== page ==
2015 looks to become the year of wild things – at least as far as research is concerned. I’ll be writing a book chapter on wolves and wilderness for a collection, and have submitted an abstract for the 2015 ASLE conference on contemporary ideas of wildness as a continuum shaped by region, culture and gender.
Over the coming months I’ll be exploring various permutations of the wild on this blog. I’ll be writing about how wilderness and the wild as concepts keep returning in our culture, and explore why they are important and changing.
This first post is about new British nature writing and the wild. The next posts will also discuss the appeal of the wild – including what George Monbiot has called ‘the never-spotted leopard’, or wild cat sightings –, wolves and animal narratives.
Leo Mellor has suggested that a re-enchantment with the local is characteristic of new British nature writing. Interestingly, he connects this with the local with a similar interest in the wild: “typified most acutely in Robert Macfarlane’s thinking around – or through – the matter of wilderness and magnitude” (116). Indeed, in The Wild Places, Macfarlane begins his journey into the British and Irish wild with the intention of finding “somewhere boreal, wintry, vast, isolated, elemental, demanding of the traveller in its asperities” (7). Yet he returns home to a completely different realization. Wildness, he concludes, “was here, too, a short mile south of the town in which I lived [Cambridge]. It was set about by roads and buildings, much of it was menaced, and some of it was dying. But at that moment the land seemed to ring with a wild light” (321).
If we take The Wild Places as typical of the genre, new nature writing conceives of the wild as being nearby. In one of my earlier posts on new nature writing I discussed Kathleen Jamie’s concern with the local. Jamie is indeed a key example of a new nature writer who finds the wild nearby – even when she does get away from the local to seek the wild.
One of my favourite essays in Jamie’s collection Sightlines is “Three Ways of Looking at St Kilda”. This essay radically does away with the illusion of the perfect journey, the kind that we see on National Geographic or Discovery Channel and that we sometimes read about in nature writing as well: the author goes out into the remote wilds, faces hardships and trouble, but returns home safely. Jamie decides that the closest wildness to where she lives is the island of St Kilda. Her attempts to go there fail completely the first time, the second time she has to leave after only a few minutes, and not until her third excursion does she actually manage to stay there for a few days.
The same search for adventure and escape that motivates explorers, dare-devils and some nature writers motivates Jamie as well when she wonders “which was the closest place one could go that was remote? Where an adventure could unfold – just enough to keep one’s wits sharp, enough to let one taste an untamed grandeur, yet be back in a few days because, you know, of the children?” (131) Remoteness, untamed grandeur, the effect the wild has on the human mind – all of these are stock features of wilderness narratives. They are also increasingly hard to attain, not just when, like Jamie, you’re trying to set foot on an island where itself seems to be almost unattainable.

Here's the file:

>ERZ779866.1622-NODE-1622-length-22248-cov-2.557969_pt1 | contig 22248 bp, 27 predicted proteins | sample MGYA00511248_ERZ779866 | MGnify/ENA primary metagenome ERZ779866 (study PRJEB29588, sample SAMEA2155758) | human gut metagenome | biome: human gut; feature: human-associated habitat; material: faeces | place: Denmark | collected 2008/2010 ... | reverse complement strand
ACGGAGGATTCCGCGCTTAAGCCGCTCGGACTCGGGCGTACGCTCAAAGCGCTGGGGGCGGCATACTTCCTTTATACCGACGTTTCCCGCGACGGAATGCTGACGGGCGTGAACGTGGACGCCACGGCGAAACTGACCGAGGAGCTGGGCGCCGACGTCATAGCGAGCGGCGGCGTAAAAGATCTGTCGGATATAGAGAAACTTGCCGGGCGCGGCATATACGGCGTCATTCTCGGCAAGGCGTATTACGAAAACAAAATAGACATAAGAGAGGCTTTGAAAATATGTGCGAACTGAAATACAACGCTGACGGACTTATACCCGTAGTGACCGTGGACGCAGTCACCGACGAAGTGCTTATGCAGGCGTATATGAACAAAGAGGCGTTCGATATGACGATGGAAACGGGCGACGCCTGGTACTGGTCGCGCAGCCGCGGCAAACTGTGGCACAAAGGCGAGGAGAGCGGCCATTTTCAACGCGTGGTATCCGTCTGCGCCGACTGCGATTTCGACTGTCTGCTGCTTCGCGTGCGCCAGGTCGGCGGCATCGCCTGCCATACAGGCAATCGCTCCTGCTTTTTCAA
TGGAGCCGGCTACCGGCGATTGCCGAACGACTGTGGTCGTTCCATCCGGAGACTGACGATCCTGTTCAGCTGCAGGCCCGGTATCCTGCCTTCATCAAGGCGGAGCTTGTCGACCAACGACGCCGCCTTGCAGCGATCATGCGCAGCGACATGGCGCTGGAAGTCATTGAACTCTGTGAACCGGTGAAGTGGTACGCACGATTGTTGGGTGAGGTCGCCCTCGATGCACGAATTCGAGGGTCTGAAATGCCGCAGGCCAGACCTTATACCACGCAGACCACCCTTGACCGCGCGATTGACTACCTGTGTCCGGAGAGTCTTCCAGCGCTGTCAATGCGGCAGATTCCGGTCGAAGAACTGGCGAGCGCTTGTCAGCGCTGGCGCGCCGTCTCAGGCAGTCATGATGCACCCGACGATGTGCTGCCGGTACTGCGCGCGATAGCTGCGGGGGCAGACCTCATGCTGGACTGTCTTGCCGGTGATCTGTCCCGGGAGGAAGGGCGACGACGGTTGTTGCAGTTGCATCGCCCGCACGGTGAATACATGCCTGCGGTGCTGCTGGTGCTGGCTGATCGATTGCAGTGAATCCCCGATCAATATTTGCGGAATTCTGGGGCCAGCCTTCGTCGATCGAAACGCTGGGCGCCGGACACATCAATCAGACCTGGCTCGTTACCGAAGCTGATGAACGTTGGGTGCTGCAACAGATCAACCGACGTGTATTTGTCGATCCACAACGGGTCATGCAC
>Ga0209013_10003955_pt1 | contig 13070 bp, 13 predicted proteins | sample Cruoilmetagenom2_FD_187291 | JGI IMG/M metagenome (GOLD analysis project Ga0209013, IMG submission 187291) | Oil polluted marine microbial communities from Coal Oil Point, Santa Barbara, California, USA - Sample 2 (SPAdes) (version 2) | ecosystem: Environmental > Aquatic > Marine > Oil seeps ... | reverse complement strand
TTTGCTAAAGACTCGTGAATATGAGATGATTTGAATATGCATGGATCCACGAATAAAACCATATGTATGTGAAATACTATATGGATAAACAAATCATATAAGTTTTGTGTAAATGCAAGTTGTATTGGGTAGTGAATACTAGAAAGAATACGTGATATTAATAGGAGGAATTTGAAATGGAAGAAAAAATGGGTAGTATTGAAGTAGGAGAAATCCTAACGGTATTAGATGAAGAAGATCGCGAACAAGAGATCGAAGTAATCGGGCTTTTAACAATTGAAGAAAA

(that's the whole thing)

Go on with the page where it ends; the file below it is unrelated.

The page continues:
Yet, like many contemporary nature writers, Jamie is also acutely aware of the impossibility of wilderness, of what William Cronon has called the wilderness paradox. The concept of wilderness, Cronon aptly describes, depends on us humans not being there. As soon as we’re there, it’s no longer wild. At the same time, many of us go to great lengths to find the wild – only to spoil it by our presence.
Although islands such as St Kilda are often – also by Jamie herself – described as wild, they also have long human histories, causing Jamie to distrust ideas about wildness and remoteness: “Remote from what? London? But what was London?” As I discussed in an article in Alluvium, much new nature writing seems centred on East Anglia, close to the political, economic and cultural centre of London, which naturally influences what these authors conceive of as remote – and, by extension, also that which they perceive as wild.
St Kilda, Jamie discovers, is every bit as much wild as it is a cultural landscape. Wilderness, then, is not necessarily incompatible with culture, with human settlement or presence. As Helen Macdonald writes in H is for Hawk, “the wild can be at its fiercest in a run of suburban back-lots, and a hawk might find a lookout perch on a children’s play-frame more useful than one on the remotest pine… you can reconcile the wild. You can bring it home with you” (252).
Although all three engage differently with the wild, I think of Macfarlane’s, Jamie’s and Macdonald’s writings about wildness as marks on the same continuum of wildness. It ranges from the wild afar, to the local wild and bringing the wild literally into the home as Macdonald does with her hawk.
The ultimate example of the wild nearby indeed may be Jamie’s essay “Pathologies”, in which she describes the beauty and wildness of (diseased) body tissue – a radical reversal of the wilderness paradox: the wild is not where we are not, but rather, we are inherently wild.